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A... Study Of Joy And Pain

A... Study Of Joy And Pain image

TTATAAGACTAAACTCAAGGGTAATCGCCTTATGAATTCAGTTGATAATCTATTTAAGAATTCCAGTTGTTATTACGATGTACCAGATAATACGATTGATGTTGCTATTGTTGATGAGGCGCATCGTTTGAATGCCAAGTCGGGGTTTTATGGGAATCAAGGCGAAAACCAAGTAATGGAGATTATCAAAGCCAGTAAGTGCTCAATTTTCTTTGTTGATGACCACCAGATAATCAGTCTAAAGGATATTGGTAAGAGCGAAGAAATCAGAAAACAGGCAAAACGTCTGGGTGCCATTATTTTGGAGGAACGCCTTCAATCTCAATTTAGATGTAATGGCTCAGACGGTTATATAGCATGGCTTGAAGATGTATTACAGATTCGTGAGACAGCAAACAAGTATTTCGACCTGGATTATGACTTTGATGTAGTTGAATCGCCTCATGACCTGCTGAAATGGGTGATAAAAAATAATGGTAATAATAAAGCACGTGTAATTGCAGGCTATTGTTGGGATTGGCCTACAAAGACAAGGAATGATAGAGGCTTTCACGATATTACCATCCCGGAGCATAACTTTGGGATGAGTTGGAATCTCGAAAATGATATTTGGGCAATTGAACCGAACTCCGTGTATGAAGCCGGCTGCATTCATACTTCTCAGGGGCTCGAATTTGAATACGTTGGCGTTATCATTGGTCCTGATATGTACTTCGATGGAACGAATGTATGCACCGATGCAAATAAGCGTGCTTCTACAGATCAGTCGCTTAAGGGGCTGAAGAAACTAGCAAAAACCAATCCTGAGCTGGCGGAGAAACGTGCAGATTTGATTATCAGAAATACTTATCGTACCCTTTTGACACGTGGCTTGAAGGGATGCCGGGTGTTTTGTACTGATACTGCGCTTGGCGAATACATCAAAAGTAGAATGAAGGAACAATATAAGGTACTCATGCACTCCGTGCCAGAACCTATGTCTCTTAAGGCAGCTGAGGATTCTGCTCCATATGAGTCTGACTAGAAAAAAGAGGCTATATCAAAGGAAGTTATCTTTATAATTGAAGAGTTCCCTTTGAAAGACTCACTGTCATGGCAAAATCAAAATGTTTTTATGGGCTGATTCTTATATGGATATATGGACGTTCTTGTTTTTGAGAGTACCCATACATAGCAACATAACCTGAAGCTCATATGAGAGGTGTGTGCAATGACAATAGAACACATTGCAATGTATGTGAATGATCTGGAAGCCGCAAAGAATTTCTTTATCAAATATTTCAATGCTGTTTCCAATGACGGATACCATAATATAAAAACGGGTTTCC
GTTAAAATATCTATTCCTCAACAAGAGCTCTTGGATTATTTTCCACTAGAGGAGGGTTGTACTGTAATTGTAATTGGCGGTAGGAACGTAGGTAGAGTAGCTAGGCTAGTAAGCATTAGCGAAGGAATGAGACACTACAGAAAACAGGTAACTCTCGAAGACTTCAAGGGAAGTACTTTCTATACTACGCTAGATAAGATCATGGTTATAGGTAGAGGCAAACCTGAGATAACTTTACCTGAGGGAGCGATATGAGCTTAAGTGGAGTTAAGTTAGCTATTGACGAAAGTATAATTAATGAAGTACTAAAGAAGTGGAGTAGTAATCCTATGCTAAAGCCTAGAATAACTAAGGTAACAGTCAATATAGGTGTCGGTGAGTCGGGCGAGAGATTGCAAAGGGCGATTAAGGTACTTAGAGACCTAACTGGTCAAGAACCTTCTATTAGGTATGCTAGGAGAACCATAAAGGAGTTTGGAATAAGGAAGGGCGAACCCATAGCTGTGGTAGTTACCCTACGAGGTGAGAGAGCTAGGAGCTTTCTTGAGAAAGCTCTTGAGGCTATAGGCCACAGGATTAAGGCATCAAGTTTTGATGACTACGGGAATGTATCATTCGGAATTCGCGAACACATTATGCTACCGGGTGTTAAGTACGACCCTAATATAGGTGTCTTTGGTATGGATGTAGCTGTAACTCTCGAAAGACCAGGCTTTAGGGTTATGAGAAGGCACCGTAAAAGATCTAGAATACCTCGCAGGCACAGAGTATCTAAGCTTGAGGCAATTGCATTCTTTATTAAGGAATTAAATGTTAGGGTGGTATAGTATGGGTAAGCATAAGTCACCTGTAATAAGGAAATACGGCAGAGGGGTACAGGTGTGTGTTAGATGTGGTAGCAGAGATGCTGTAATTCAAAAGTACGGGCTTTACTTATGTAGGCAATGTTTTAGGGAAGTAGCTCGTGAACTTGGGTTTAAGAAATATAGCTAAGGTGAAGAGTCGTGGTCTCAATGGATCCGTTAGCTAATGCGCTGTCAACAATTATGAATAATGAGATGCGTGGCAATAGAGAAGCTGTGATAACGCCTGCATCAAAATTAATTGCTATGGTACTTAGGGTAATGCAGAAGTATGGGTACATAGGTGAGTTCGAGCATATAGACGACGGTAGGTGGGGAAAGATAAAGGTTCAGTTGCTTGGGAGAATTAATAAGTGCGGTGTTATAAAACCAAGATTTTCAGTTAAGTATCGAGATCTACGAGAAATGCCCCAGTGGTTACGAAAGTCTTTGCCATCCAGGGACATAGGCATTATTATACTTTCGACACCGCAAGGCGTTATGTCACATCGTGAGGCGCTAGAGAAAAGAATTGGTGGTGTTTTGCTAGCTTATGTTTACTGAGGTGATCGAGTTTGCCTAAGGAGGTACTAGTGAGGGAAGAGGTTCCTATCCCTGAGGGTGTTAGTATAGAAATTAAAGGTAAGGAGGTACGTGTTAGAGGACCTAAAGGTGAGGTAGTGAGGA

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g By Everett Holbrook Ö ö Copyright, 1901, by X Charles B. Etherington X öocooööoööööoöoööööööoööoo THE night city editor had told me ttiat if I would go to VIani's I might see somebody married and somebody killed, and he had been called away for consultation with the chief before he could xplain this statement. So I stroUed up to the restaurant dear to the hearts of Bohemians without having any definite idea about what was likely to occur there. Viani's bospitable door is in the front of a house so srnall that one would not expeet to find space within for ten people to sit down to dinner, but the shanty proves to be only the vestibule to a series of rooms scattered through the jumble of buildings in the middle of the bloek. These had been taken into the establishment in the years of VI . ani's advancing """ ___ , " prosperity. The I ."■""■ ! different levcls I jSï of the floors lSjC were the steps V$U. by which he (jTfT&L had risen and "r n y which he W=lfl had long kBown w i he must go N. !jf down, though Q f only within a j {= few months had LZl any suspicion of A-s hisfinanclal j_y . embarrassrnent s' s. been whispered through the Charley White was quarter. leaningr against the in tne yttJe bar by the door I observed an inconspieuous person dressed in dark clothês whom I had often met at pólice headquarters. He goes by the name of Charley White, though he is a son of Italy. I knew him for an amiable fellow and an able detective, and I at once perceived a connection. between his presence and the tragic suggestion of the night city editor. In response to a question from me White admitted that his presence was official rather than social. "I'm looking for young Viani," said he. "Nephew of our friend," said I, indieating the proprietor of the establishment, who appeared at that moment at the door of the large dining room in the rear. "Nieola claims some sort of relation ship with old Viani," replied White, "but I doubt if __ - there really is -Z" - C -S any. He has f KV (f lived here off JLvL Jf and on for some I íWmS 1 years. He's I Vx-I Tí J ways been in Crlv?") ) love with Marta, jArVA Viani's VsTVy ter, but he V ƒ er had a chance V I [ Ij there. She was 1 I jp willing to be a f cousin to him, 1 but no more. U He'sahot bloodS ed, half crazy -He passes for the Chap, and I've handsornest man In heard that he the Quarter." was going to make trouble." "Why, what'a the matter with him?" I inquired. "It Isn't Marta that's married today." "Xo," said White. "The bride is Nina Carusi; but this fellow Romano- the bridegroom- used to be engaged to Marta. Romano is no good except to look at, and a man in my business can't even say that much for him, but he passes for the handsomest man in the quarter, and many's the girl that has gone foolish about him. Marta Viani was one of them, and when Romano broke the engagement last summer she nearly died. "You see. Romano, like a good many others, thought that Viani was ricii, and it has always been his theory that he was too handsome to work. Il o wanted to live at Viani's for nothinic the rest of bla -1L Jays, but wli : ' R ""Vv it suddenly deJkéf veloped that VIJTA Á an' was ruined fjvï VtV aDd miSht uot YJK p be alle to Uve & il bere himself [ (l . Romano shifted I) jS his affections to WV I, ( N' ia Carusi, JCLJ K w wk nas a ' Vvr-o-') vi" money 'n bor y"M - ■ I own name. v "Nicola Viani, r the young fel-' v jr low, has been out of towu for The poor child was awlnle and bas shockingly changed. jugt gQt baQk He has taken it Into his head that Marta is dying of a broken heart and that Romano is responsible. Tlierefore Nicola has declarod a ■ vendetta, anrl Romano is scared- as he has a right to be, I don't mind telling you." "But why did they cdme liere for their wedding spread:" 1 asked. "The arracgeilients were maiie before Nicola turueil up. 'This is the swell reataurant, you Unow, and, besides, Xina Carusi wouldn't losi? tlie chance of making Marta Ceel gore. There's likely to be trouble, my friend. for Xicola n business. And the worst of it is that I can't fiud out what's become of him. He wasn't at the church. He must be lying around liere somewhere." "So the wedding bas already taken place?" said I. And White replied that it had and that the bridal party was due to arrive at any moment. I asked him why he had not kept Romauo in view, and he answered that he was sure that Nicola was hanging around the restaurant and that the trouble, if there should be any, would be there. "I think I hear the carriages," he said. "FU take a look outside." During this couversation we had stepped into a little room on the right of the bar. No one else had been present, but as White passed out and I stood looking after him a door opened behind me. I T turnod and saw Marta Viani. Ez-IK Marta was a m pretty sirl ígj whom I reniem X l ered for ber (R ( ig ark eves j I and plump red II cheeks. I had ( not been at Vi ani's in some ƒ months, though _ J formerly an haV 7 bitue, and so had not seen Marta. The poor child was shockHe looked wicked If ]ngiy cuanged. ever a man did. j tWnk ghe mug{ have lost twenty pounds in weight, and the color had quite gone out of her cheeks. As I looked at her I feit a strong desire to take Nicola's business out of his hands, though my method of adniinistering justice would have been more erude than his and without the touch of finality. It is singular how deeply we sympathize with a girl in such cireumstances when she really ought to be congratulated. Marta leaned against the wall of the room at the point which would be least consplcuous frorn without. Evidently she wished to see the bridal procession pass into the banquet hall and not herself, be seen. There was the voiceless pain of a duinb animal in her eyes, the suffering that always moves me quickest to anger. So long as ,an afflicted creature can talk and does talk I can keep cool; bút poor Marta was beyond speech. Suddenly I saw at the back of the room. where the door througb which Marta had come stood ajar, the s. face of her y ËyS. sin, Nicola. He _ Vm lookod wieked if )T rUAV} ever a man did. CTvl v rjh Marta seemed I p4Ot W I unaware of his V SwTÏT J presence. She M w J T was looking H l _ yond me, %A nfvíj Ing for a sight L,] l of the rascal, W pté VI U Romano. rj - 'ö, I pretended v y' not to uotice -- Nicola and glanced out In -cainceou bridal to the bar, hoping to see White, but he must have been on the sidewalk, whence came tho noise of the arrival of the bridal party. A dozen young men and women came boisterously into the bar and ranged themselves along the sides of the room, with their faces turned toward the door. Around the entrance to the large dining room quite a crowd had gathered. The doublé doors were open, and by craning my neck I could see the long table spread for the feast. My position was far from comfortable. I had a very definite idea that Nicola Viani inteuded to attack Romano at the moment when that happy man should pass the door by which I was standing. In that event I should have to stop him, and, though he was not physically formidable, I knew what he would have In his hand. I had not the moral courage to ask help of any one, so I stood there like a dummy, try'ng to look behind and before at the same time. In came the bridal conple. Romano in a frock coat with a colored shirt under it; a red tie glaring flercely s" ( f==== under his chin, j 'iraj and a big rose 6 t$i! of anotller relJ I A&írSSíí ornamenting his ( AXC buttonhole. He l K wf .viDn bad a tal1 bat in -ïï Y' his left hand, 1 P? - il -- - f and the bride j y h I hung upon his y I 1_ I i'lght arm. 1 V f (La'u observed that li lOj ] his hair and t Jj j mustache were J l curled in the Vv best style of the " ' tonsorial art. On my return I met Withal, he was a iani handsome creature, and I could hardly wonder that the girls adored him. As to the bride, I regretted to observe that she was in all details of dress as different from her race as possible. Her face was rather pretty, and she had a natural grace, but she had spoiled all by making of herself a bad copy of an American. So they passed by amid cheers, and Nicola remainod quiet by the door. Apparently his desire for vengeance had exhausted itself in conversation. I began to despise him, for he had before his eyes the sight of Marta, who would have fallen but for the wall behind her and whose hands were clasped upon her breast as if there were a knife in her beart I went out to the Street to teil White about NIcoIh, but failed to Und hiui ai'ter cofliideraMe searcU. On my return I met Vi-ini. who told me that I should find a seat reserved for me in the banquet hall. Wheu I ectered, I observed immediately and with surprise that Romano was not there. The cha ir by the bride'4 have feit aggrieved. It was to most o. tlji'in oüly a tiolse in the ears, but they had been accustoraed to it. The Mount Holly would not havo been itself without music, and by the saiue token some of the habitúes would have been uneasy lf the din o( conversation had been less or the waiters had ceased to rattle the platea, I saw indeed a few of the guests who were really enjoying the niusie, but they were not doing it lu a way that a musician could ünderstnncí. Flnally Heinrich caught my eye, and I could perceive at once that he was both surprised and pleased. Surely he played at me during the remainder of the piece, and I fancied that nis execution sensibly improved. I had not told my companions about Heinrich, but when the music ceased I proeeeded to do so. It is only fair to sa y that the otliers at my table had been as inattentive as the generality of tbc Mount Holly's guests, but we all listened when Heinrich rose again to lead his little band. This time it was not with him the customary forlorn hope. He showed the evidences of an nplifted heart They played a serenade of Titl's which has long been dear to ine, and 1 am bound to say that I have seldom heard it so well rendered. Our party had plaoned to '.. but we were all so thoroughly pieased that the act had the full flavor of spontaneity. Dozens i d us joined in the hand , and as most of them had not e ■ tieard 's n te they foreed ar at of niPi-t . i :er of V.iv Mount Uoüy loo :■. ■■! out to see v-.1i.-it was tho matter, and I had a glimpse of h:m standing In .rr.y round eyed with astonishirent. As for Heinrich. he wus gerenely ecstatic. His eyes shone, he gained two inehes in stature, and when he turned after the seeond rendltlon of tbe serenade to thank his subordínales for their aid in winning this triumpb I saw him wiping away tears witb, the handkerehief that. liad been folded agaiiist the end of bis fiddle. "This is very nice to see," said the lady who sat at my right, "but I suspect tbat it will be the ruin of your friend. He will want this always and will never havo it again." When the noxt ])iece was finished. we were getting ready to go and forgot to applaud. I thoagllt of it too late anú looked at Heinnch. To my surprise, he seemed even better pleased thaii before. It must have been about two weeks later that I met him one forenoon upon the steps of the doctor's house. He was obvlously inuch iinproved in health. At sight of me he started and then ilushed with pleasure as I greeted him by dame and thanked him for the Titl serenade. "You gave us the Crst applause we had had," he said. "1 was a'.most defepalrlng, though I told no one. The doctor even goos so far as to say that it was affecting my health, and indeed the artist needs some little encourageuient. Is it not soV" As I was trying to frame a reply he contiuued: "Bút if he does not get it tliat is his fault. It is because he does not attain the proper standard. I was begiuning to lose sight of that truth. I said to myself, 'The conditions are not favor' able- the noise and all that.' It is ruinous to get that idea. One can always succeed if he will deserve it. "I think it was your attentive attitude that inspired us. We played the serenade wel!. We won applause. We have had none since, but we are perfectly satisfled. When we merit it, we shall get it, and if it takes us ten years we shall work on contentedly. "Do you know, I was almost afraid on that evening that you were going to applaud the second piece, which we murdered. It had been insufflciently rehearsed. We do it better now. If you had applauded, it would havespoiled all. But. no, you were too good a musician, for of course it was you wb. led the audience. There is always some critical spirit to do that. I am not always fortúnate enough to catch his eye. but be is thore. I shall never doubt that "Goodtiy." i i rily. "I hope you wil] soou como to tbe .Mount Holly agaln," I Ued, saying tnat I would. But 1 shall not dare. I migUt applaud in the wrong place and kill the artistic faith which it was my gieat good luck to reTlve in Heinrich's breast.